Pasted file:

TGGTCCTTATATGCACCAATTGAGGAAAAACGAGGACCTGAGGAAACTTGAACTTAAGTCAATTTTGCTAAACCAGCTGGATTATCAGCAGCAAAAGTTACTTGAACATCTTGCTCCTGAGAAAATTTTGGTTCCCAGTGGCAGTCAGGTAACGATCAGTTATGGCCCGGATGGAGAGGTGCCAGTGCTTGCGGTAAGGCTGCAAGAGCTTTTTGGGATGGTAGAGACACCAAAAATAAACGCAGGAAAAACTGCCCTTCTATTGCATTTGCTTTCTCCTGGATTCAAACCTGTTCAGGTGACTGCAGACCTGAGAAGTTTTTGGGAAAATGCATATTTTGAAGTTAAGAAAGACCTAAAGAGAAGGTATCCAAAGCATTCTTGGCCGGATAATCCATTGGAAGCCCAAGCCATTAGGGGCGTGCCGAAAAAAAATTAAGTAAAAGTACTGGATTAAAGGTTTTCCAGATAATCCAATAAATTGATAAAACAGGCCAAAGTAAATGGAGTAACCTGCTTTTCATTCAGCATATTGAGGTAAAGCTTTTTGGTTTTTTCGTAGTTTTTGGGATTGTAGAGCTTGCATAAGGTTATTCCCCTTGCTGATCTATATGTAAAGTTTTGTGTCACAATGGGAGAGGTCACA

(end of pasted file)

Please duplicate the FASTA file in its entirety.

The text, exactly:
TGGTCCTTATATGCACCAATTGAGGAAAAACGAGGACCTGAGGAAACTTGAACTTAAGTCAATTTTGCTAAACCAGCTGGATTATCAGCAGCAAAAGTTACTTGAACATCTTGCTCCTGAGAAAATTTTGGTTCCCAGTGGCAGTCAGGTAACGATCAGTTATGGCCCGGATGGAGAGGTGCCAGTGCTTGCGGTAAGGCTGCAAGAGCTTTTTGGGATGGTAGAGACACCAAAAATAAACGCAGGAAAAACTGCCCTTCTATTGCATTTGCTTTCTCCTGGATTCAAACCTGTTCAGGTGACTGCAGACCTGAGAAGTTTTTGGGAAAATGCATATTTTGAAGTTAAGAAAGACCTAAAGAGAAGGTATCCAAAGCATTCTTGGCCGGATAATCCATTGGAAGCCCAAGCCATTAGGGGCGTGCCGAAAAAAAATTAAGTAAAAGTACTGGATTAAAGGTTTTCCAGATAATCCAATAAATTGATAAAACAGGCCAAAGTAAATGGAGTAACCTGCTTTTCATTCAGCATATTGAGGTAAAGCTTTTTGGTTTTTTCGTAGTTTTTGGGATTGTAGAGCTTGCATAAGGTTATTCCCCTTGCTGATCTATATGTAAAGTTTTGTGTCACAATGGGAGAGGTCACA